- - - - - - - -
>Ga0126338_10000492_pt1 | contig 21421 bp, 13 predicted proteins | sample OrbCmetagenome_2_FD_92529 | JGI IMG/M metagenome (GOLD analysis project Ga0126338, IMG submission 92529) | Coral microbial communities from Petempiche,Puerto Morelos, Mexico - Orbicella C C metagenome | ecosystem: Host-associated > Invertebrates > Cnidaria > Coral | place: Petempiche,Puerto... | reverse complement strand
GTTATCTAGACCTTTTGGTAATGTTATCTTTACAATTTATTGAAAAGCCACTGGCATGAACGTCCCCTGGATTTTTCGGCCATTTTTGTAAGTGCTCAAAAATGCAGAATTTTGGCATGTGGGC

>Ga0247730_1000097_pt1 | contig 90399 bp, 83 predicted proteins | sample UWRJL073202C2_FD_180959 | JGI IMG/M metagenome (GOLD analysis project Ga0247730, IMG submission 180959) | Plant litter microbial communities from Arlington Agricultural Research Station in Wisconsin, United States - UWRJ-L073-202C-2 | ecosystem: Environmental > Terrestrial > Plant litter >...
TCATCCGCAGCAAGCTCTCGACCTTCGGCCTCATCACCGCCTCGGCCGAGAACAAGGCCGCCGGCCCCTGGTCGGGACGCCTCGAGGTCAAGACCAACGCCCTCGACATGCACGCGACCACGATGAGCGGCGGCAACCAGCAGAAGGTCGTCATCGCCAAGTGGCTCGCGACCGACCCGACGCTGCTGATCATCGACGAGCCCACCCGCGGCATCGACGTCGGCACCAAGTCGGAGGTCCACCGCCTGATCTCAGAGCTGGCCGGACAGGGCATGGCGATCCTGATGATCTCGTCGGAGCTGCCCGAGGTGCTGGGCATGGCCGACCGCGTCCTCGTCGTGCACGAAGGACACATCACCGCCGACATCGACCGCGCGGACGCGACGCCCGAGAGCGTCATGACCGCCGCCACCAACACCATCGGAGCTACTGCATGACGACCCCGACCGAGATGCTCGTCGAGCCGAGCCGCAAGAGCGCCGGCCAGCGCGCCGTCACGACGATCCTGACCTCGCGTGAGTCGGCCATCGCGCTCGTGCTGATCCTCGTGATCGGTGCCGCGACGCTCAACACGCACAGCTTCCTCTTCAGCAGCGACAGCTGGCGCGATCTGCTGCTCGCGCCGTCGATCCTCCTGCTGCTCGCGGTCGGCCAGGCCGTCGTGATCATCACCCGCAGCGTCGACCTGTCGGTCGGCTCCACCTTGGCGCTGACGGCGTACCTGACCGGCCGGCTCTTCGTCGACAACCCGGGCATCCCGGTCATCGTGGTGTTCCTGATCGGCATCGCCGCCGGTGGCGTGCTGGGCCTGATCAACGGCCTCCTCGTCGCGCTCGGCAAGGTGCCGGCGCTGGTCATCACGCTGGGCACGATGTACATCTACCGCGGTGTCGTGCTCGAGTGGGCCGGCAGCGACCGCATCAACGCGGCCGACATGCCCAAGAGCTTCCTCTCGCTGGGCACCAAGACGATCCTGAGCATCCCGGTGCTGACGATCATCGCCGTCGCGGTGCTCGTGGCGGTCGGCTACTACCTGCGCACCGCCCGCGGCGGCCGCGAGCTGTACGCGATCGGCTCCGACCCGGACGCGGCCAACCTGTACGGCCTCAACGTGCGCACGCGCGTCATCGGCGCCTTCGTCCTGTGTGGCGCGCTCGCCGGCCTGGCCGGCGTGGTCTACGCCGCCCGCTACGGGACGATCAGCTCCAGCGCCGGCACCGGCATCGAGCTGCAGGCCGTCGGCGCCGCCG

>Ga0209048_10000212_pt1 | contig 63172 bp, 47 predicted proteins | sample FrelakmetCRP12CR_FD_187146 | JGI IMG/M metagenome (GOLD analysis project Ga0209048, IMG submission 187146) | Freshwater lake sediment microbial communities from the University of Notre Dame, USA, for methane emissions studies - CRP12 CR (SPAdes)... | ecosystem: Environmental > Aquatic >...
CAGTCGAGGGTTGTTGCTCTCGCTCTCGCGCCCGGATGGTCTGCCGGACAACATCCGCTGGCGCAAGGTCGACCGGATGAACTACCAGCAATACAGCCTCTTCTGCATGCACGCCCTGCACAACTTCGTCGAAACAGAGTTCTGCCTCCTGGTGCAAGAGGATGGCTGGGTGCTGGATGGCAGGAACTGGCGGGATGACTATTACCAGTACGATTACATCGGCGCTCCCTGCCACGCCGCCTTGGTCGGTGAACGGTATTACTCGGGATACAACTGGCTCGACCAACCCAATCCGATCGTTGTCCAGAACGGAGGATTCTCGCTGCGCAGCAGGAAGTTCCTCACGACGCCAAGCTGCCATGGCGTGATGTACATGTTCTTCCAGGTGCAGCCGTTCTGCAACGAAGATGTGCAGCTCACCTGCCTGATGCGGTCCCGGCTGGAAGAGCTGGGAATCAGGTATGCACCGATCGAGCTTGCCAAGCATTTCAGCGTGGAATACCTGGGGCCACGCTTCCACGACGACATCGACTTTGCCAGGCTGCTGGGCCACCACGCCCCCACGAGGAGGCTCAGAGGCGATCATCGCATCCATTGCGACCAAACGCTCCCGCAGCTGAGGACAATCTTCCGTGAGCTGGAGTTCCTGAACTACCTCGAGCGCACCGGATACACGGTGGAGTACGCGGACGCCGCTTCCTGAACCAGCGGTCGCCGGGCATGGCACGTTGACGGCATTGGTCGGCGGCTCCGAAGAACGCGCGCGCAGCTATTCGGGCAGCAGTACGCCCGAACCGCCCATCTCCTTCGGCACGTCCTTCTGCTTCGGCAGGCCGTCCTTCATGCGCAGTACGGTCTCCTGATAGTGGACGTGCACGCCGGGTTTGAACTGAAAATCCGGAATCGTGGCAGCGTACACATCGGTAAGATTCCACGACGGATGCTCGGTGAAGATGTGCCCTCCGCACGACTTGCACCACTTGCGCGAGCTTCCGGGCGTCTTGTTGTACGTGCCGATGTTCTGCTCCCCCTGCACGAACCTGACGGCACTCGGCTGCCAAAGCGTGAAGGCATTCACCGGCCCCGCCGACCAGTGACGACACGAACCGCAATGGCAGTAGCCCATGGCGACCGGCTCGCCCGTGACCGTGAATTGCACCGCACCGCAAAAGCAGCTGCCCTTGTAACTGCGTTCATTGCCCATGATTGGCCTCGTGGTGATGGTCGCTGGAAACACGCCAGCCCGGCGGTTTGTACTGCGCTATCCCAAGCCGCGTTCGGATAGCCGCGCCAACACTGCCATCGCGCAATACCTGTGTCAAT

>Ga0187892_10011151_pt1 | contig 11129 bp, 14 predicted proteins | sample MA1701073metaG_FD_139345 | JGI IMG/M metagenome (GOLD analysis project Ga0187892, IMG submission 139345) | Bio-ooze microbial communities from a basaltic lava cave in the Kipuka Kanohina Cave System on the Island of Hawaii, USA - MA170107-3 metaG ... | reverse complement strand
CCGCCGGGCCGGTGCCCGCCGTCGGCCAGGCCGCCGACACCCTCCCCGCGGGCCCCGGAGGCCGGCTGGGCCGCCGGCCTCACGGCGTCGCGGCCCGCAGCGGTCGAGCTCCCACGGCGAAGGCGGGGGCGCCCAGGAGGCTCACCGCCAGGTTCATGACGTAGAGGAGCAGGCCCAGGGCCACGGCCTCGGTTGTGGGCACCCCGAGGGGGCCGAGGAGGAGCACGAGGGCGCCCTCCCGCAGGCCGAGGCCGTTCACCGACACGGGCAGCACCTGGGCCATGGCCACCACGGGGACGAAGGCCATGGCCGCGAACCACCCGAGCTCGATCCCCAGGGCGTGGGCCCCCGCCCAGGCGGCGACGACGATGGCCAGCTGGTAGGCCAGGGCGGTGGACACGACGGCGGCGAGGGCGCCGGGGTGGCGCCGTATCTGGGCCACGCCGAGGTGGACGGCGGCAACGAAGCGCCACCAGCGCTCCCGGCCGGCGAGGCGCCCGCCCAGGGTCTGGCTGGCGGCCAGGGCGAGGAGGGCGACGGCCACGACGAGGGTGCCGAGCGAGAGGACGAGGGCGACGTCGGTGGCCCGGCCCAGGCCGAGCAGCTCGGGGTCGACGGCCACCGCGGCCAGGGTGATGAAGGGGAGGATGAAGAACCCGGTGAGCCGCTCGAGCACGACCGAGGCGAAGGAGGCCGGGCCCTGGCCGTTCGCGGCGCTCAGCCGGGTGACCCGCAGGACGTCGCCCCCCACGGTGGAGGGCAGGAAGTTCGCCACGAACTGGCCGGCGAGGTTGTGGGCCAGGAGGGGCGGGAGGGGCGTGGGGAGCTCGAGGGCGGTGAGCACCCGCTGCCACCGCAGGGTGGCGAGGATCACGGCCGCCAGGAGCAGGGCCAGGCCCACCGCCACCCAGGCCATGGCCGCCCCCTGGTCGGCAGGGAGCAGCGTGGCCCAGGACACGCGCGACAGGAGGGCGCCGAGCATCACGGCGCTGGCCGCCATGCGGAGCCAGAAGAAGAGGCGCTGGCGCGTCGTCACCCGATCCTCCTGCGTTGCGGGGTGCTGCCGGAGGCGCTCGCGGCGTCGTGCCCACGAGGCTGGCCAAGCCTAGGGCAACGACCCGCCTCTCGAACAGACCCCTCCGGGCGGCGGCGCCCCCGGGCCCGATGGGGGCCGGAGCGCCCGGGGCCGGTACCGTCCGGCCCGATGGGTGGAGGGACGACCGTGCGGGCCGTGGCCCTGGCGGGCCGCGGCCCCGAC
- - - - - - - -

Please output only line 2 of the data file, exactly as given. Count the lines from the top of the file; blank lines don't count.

GTTATCTAGACCTTTTGGTAATGTTATCTTTACAATTTATTGAAAAGCCACTGGCATGAACGTCCCCTGGATTTTTCGGCCATTTTTGTAAGTGCTCAAAAATGCAGAATTTTGGCATGTGGGC